Land Surveying & Subdivision Class

Michael Marshall (top); Andrew Farmer (bottom left); Melanie Billings (bottom right)

Michael Marshall (top); Andrew Farmer (bottom left); Melanie Billings (bottom right)

Students in the Purdue University North Central College of Engineering and Technology have new state-of-the-art equipment to use as they learn the art of surveying.

This semester students are using the new Topcon 235W total station – an instrument that allows them to survey land, collect data and take vital measurements.

Students in Lisa Dobrowski’s Land Surveying and Subdivision class are currently using this cutting-edge technology. Dobrowski takes her students out in the field so they get a feel for using this instrument in varying circumstances, much like they will find on the job.

On a recent afternoon they visited 13-acres in rural Porter County to take measurements for a “subdivision.”

Using the total station, the students are able to measure the land’s elevation and topography, find property lines, identify buildings or bodies of water, follow its drainage pattern and record other key information about the property.

With this information, the students will go back to the classroom and begin plotting their subdivision using AutoCAD drafting software. They will also research Porter County land ordinances to ensure that their imaginary subdivision follows all of the county’s legal requirements.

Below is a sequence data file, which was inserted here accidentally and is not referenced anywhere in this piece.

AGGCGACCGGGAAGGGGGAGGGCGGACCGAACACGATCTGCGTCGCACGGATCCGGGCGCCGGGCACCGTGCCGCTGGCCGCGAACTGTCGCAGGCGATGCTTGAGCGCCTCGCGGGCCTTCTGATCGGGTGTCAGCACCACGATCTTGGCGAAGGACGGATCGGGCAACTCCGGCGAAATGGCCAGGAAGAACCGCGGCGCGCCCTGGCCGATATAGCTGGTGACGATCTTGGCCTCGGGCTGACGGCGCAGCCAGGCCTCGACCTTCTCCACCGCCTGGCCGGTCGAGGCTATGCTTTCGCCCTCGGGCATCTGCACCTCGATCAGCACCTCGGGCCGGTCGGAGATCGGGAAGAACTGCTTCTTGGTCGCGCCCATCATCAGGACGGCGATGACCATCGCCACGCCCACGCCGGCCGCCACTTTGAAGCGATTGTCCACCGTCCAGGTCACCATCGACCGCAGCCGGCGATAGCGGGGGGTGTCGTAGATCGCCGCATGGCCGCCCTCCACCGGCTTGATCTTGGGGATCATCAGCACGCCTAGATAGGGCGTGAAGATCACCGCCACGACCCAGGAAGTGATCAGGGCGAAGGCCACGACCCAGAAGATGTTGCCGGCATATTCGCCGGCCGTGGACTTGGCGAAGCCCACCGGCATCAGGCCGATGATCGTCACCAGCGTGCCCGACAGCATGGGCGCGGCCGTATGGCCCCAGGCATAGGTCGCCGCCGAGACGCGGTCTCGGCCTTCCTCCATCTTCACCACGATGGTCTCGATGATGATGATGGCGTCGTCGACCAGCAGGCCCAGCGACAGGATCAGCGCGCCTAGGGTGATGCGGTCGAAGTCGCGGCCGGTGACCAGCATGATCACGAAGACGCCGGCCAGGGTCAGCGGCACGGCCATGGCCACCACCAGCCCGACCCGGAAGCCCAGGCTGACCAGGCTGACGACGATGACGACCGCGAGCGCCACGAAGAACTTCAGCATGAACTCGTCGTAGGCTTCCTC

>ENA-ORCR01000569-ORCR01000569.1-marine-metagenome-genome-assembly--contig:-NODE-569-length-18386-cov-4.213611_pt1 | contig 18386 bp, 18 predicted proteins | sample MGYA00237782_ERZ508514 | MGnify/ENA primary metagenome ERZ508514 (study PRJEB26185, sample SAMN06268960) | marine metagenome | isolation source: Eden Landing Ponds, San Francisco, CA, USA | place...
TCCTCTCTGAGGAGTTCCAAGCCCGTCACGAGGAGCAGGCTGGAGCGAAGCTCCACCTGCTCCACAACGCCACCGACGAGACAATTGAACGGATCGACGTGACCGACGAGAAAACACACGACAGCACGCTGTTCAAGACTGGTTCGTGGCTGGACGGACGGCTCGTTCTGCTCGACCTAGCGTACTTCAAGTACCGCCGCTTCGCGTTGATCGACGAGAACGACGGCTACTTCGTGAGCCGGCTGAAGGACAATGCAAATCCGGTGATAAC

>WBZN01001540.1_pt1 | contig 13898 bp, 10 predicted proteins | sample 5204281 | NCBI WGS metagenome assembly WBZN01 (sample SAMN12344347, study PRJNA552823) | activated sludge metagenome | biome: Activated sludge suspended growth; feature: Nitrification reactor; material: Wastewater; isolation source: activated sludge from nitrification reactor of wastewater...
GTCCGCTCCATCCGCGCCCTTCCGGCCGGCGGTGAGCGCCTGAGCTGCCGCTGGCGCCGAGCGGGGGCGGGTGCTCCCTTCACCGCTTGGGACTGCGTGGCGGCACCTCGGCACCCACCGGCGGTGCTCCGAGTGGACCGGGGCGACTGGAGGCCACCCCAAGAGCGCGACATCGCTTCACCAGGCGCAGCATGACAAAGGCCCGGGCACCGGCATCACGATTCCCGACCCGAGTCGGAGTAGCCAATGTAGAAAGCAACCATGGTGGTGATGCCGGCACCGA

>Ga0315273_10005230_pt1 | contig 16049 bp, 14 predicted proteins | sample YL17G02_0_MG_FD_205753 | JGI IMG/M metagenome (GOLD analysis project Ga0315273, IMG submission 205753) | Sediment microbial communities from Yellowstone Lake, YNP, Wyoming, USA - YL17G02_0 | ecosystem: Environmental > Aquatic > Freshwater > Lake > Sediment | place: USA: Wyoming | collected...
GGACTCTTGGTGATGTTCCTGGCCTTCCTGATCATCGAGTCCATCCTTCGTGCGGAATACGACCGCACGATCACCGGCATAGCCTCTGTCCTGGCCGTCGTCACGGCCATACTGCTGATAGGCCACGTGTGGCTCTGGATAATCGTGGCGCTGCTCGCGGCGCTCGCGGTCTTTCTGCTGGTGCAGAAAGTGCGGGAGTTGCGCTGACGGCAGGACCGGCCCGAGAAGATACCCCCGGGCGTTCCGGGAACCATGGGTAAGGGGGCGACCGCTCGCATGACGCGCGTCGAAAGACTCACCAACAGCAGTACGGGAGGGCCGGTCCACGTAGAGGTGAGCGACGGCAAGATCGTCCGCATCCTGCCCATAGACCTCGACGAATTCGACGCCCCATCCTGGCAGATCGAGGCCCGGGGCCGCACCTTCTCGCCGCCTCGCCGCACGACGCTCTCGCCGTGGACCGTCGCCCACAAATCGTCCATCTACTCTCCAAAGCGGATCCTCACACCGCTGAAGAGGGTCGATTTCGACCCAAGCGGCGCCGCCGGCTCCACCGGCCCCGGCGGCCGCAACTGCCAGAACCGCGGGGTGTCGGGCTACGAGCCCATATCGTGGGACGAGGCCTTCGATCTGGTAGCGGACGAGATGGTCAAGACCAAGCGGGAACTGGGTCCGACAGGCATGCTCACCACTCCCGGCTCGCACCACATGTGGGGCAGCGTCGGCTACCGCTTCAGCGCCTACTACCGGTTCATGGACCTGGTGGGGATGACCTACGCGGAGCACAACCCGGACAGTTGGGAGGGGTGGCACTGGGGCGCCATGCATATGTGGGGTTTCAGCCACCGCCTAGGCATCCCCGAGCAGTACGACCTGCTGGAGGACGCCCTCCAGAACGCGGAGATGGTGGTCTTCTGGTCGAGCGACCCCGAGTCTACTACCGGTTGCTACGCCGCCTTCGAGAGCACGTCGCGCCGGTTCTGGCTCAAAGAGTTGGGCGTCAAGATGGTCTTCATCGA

Student Andrew Farmer, a Construction Engineering and Management Technology major from Portage, welcomes the opportunity to use this technology.

“This is what I’ll see in the field when I graduate,” said Farmer, who anticipates graduating in May. “I’ll have the skill sets that employers look for on the job.”

Melanie Billings, of Chesterton, is a Construction Engineering and Management Technology major as well. She looks forward to a December commencement. She explained that using this equipment helped her learn her craft.

“I like to learn by doing,” she explained. “This helps me understand and apply the concepts we learn in the classroom.”

She would like to pursue a career as a residential construction project manager. “When I was a little girl, my dad would give me a hammer, nails and some wood and I’d go out in the yard and build something,” she said. “In high school I took wood shop. This is what I enjoy.”

As Dobrowski moved among the students as they worked in the field, the students agreed they liked the opportunity to interact with their professor.

“Working in small groups like this is great,” said Billings.
As Farmer worked nearby he added, “With the one-on-one instruction with a professor, I can ask questions and get answers.

They make sure that we understand what we’re learning.”
Michael Marshall, a Construction Engineering and Management Technology major from Hebron, also noted, “I like that the professors have knowledge and experience in their fields. They each bring different backgrounds in different fields to the classroom, so you get the full view of potential career fields.”

He welcomed this field learning experience.

“I appreciate having the technology available that I’ll use on the job,” he said. “Using the equipment, learning the technology and knowing how things work gives me the confidence that I’ll be able to step in and do the job for an employer.”
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